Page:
Neutrality and the News Media - Was Olbermann's Suspension Fair? - HeadCount

Neutrality and the News Media – Was Olbermann’s Suspension Fair?

After a brief suspension that caused him to miss two episodes of "Countdown With Keith Olberman," MSNBC's Keith Olbermann is set to return to the air Tuesday night. Olbermann was given the "timeout" for making political contributions to a number of Democratic campaigns without informing his bosses at  NBC.

The dust-up raises an interesting question for the modern age - should the news media even pretend to be objective?

Some argue that the days of the neutral fact-reporting newsman have passed and that new standards should be applied to meet the needs of an evolving technological and communications based society. The New York Time's David Carr wrote Sunday that “MSNBC is enforcing a set of standards meant to apply either to another entity — NBC News — or another era, when news people had to act as if they didn’t have political rooting interests. The game has changed, but the rules remain the same, at least at some media outlets.”

The rules at MSNBC allow on-air personalities to make political contributions, so long as their bosses are informed. MSNBC's Rachel Maddow, supporting the decision to temporarily suspend Olberman while simultaneously calling for his reinstatement, stated that, "We are not a political operation. Fox is. We are a news operation. And the rules around here are part of how you know that.”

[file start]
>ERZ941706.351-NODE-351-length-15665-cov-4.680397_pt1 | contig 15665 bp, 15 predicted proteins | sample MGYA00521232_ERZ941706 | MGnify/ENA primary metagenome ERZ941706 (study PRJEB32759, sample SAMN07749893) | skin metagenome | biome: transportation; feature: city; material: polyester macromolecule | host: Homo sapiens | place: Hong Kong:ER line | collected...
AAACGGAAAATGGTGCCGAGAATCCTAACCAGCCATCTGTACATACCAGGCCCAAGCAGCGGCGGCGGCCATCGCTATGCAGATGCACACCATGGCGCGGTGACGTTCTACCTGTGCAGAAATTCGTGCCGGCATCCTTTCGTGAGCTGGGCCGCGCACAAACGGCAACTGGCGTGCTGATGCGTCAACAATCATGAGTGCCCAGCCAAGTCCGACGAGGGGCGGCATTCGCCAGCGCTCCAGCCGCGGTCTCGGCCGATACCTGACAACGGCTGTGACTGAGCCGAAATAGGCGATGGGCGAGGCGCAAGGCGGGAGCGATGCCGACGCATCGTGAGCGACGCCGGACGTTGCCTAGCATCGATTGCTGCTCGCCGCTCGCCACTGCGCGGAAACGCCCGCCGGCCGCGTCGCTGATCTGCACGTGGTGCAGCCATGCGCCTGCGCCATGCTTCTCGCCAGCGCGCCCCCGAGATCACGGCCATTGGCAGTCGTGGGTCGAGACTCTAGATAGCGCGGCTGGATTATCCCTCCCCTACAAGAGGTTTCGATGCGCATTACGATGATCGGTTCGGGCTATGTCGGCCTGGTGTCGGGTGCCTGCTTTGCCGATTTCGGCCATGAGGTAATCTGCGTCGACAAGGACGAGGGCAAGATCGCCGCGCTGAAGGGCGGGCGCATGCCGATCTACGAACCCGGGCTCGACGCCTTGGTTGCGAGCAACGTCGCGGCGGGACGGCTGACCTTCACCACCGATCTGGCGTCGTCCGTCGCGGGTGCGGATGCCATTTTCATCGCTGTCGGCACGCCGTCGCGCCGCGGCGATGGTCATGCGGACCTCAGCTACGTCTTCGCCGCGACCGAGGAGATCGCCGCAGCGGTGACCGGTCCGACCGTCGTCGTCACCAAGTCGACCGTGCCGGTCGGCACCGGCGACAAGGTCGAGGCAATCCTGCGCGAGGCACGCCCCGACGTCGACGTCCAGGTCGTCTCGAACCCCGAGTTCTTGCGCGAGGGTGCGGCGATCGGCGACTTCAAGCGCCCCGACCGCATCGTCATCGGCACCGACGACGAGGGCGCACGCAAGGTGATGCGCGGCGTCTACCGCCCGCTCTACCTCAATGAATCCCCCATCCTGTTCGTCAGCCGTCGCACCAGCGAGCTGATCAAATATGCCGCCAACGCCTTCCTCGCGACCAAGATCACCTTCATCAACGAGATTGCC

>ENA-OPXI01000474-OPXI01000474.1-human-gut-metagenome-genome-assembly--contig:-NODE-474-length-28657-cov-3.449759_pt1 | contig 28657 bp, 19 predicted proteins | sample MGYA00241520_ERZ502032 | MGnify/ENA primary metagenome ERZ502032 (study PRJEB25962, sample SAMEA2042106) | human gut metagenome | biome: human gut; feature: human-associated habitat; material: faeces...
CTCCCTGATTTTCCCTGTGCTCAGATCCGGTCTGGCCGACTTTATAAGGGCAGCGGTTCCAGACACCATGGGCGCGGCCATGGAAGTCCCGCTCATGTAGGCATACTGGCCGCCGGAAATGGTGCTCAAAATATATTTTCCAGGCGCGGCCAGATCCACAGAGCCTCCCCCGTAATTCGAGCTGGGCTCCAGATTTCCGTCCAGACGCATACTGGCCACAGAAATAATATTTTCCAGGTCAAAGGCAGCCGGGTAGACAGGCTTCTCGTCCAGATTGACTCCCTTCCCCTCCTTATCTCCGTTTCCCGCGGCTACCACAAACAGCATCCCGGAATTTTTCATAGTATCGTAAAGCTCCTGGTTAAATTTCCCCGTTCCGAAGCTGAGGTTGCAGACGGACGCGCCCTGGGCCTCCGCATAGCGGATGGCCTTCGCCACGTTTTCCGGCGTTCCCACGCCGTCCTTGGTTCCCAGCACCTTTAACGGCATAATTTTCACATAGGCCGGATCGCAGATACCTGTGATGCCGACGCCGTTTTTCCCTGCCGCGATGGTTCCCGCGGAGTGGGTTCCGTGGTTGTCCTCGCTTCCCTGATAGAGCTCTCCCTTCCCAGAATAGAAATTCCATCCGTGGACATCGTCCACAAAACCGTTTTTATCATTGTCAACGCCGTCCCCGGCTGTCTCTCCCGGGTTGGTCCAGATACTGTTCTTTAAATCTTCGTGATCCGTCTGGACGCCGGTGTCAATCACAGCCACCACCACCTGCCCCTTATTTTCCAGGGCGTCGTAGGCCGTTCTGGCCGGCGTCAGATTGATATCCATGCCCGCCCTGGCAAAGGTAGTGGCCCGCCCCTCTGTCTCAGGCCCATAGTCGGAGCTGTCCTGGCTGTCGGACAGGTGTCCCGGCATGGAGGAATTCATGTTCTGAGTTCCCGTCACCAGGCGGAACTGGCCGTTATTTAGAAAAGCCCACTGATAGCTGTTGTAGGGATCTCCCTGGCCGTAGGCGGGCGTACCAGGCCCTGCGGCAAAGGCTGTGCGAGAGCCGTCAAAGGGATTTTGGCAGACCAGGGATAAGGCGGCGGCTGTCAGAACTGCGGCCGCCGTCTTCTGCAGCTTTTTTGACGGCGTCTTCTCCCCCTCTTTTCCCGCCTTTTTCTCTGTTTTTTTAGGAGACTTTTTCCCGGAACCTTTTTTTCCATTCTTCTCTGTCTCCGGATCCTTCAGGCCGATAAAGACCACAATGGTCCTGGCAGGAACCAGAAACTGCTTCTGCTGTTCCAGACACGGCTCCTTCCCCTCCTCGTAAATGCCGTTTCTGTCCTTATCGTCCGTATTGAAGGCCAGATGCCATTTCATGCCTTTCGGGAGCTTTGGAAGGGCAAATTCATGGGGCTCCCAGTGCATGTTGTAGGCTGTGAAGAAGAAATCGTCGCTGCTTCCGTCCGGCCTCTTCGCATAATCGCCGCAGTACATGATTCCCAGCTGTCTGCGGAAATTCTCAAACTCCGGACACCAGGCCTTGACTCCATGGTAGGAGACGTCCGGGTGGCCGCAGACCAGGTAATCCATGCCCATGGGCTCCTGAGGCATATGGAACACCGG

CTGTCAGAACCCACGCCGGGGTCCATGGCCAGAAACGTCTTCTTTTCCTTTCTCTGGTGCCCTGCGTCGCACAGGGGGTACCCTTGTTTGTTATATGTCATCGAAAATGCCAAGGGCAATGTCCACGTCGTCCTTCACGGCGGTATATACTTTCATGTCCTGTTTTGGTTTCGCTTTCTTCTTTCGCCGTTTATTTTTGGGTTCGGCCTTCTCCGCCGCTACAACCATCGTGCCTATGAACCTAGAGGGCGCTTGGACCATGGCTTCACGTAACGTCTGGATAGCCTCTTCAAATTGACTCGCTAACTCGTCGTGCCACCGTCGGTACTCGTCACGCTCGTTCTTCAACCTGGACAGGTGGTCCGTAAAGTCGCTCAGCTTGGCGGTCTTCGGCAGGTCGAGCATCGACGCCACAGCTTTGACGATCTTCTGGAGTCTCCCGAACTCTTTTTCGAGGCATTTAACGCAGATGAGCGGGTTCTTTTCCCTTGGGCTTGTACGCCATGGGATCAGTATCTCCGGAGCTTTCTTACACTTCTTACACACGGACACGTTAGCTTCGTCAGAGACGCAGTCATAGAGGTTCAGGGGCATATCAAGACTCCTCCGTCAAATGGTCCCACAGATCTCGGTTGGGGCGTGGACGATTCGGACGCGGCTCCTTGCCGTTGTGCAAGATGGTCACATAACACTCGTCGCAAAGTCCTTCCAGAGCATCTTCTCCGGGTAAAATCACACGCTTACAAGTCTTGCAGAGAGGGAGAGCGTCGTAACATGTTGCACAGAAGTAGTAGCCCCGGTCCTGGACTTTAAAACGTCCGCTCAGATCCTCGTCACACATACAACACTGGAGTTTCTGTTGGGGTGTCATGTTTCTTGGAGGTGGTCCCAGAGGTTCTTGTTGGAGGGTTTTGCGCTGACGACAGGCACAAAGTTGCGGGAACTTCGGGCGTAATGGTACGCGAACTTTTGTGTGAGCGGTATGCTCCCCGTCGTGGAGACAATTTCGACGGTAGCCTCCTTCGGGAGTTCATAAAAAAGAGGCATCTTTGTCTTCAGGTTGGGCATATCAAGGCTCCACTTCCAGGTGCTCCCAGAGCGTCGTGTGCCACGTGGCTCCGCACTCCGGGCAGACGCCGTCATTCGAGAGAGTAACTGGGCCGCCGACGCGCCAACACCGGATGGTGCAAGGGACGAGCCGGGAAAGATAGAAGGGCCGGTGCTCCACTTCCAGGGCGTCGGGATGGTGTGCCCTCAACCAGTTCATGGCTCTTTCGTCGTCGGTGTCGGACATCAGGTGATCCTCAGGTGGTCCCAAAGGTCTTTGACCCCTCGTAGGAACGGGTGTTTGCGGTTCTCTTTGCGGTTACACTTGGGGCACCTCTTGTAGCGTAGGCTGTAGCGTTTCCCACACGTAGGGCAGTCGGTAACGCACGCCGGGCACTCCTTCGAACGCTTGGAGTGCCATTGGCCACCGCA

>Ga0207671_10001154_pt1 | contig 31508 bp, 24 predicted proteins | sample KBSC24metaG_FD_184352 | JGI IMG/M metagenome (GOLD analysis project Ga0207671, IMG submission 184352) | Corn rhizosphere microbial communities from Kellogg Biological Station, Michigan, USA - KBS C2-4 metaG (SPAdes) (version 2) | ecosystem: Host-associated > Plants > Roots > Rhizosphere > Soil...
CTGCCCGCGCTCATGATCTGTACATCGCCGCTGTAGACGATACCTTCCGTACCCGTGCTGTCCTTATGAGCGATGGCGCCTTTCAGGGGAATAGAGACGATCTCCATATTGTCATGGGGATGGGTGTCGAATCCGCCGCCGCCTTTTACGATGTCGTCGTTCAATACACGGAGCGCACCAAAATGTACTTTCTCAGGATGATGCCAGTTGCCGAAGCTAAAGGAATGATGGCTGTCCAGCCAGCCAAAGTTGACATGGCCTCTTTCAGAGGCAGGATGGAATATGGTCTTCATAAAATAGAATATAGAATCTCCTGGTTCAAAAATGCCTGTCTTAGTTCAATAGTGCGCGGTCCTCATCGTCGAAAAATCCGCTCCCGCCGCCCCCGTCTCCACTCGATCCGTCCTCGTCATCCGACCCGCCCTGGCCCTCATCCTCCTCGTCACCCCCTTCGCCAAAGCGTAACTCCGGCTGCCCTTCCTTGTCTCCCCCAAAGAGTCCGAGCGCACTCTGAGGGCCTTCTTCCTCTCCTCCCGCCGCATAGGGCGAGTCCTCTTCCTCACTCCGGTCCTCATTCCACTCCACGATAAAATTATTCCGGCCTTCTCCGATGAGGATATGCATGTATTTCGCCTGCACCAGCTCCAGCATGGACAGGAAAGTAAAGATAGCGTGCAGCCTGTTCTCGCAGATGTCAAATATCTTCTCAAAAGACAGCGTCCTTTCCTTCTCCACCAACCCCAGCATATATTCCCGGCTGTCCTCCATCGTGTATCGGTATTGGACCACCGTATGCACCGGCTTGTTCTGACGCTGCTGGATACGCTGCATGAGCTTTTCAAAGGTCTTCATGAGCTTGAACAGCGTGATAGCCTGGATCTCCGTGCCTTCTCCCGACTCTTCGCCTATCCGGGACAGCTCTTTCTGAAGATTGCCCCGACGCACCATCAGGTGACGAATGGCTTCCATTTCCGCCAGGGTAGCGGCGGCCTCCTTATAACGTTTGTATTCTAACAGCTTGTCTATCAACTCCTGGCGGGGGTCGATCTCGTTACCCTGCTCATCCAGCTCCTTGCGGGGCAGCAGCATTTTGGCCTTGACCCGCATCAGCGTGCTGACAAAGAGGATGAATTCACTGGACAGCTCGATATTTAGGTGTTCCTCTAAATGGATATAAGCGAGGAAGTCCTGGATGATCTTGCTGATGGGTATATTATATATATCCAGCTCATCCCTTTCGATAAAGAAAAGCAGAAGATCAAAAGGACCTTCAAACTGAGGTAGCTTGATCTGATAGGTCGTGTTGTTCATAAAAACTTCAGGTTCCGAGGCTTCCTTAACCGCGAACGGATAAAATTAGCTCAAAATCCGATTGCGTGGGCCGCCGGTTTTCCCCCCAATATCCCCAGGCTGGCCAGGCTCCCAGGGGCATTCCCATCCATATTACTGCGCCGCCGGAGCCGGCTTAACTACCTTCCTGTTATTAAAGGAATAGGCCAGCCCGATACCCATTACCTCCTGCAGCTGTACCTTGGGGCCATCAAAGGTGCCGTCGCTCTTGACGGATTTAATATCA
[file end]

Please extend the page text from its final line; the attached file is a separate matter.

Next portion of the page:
Fox News, which has no prohibitions in place on news personalities' political activities, had over 30 on-air personalities endorse or contribute to political campaigns in the 2010 midterm election cycle. News Corporation, the Rupert Murdoch owned parent company of Fox News, has openly supported Republican candidates, including a $1 million contribution to the Republican Governor's Association this past summer. Fox's open political support of the right has led the White House to characterize Fox News as "either the research arm or the communications arm of the Republican Party."

In a time where political divisions in the United States run deep, some important questions remain unanswered. Where do we draw the line between objective neutral news reporting and unfiltered opinion in a way that viewers can clearly understand? And should we even be encouraging our supposed news-sources to share their often inflammatory opinions in the first place?

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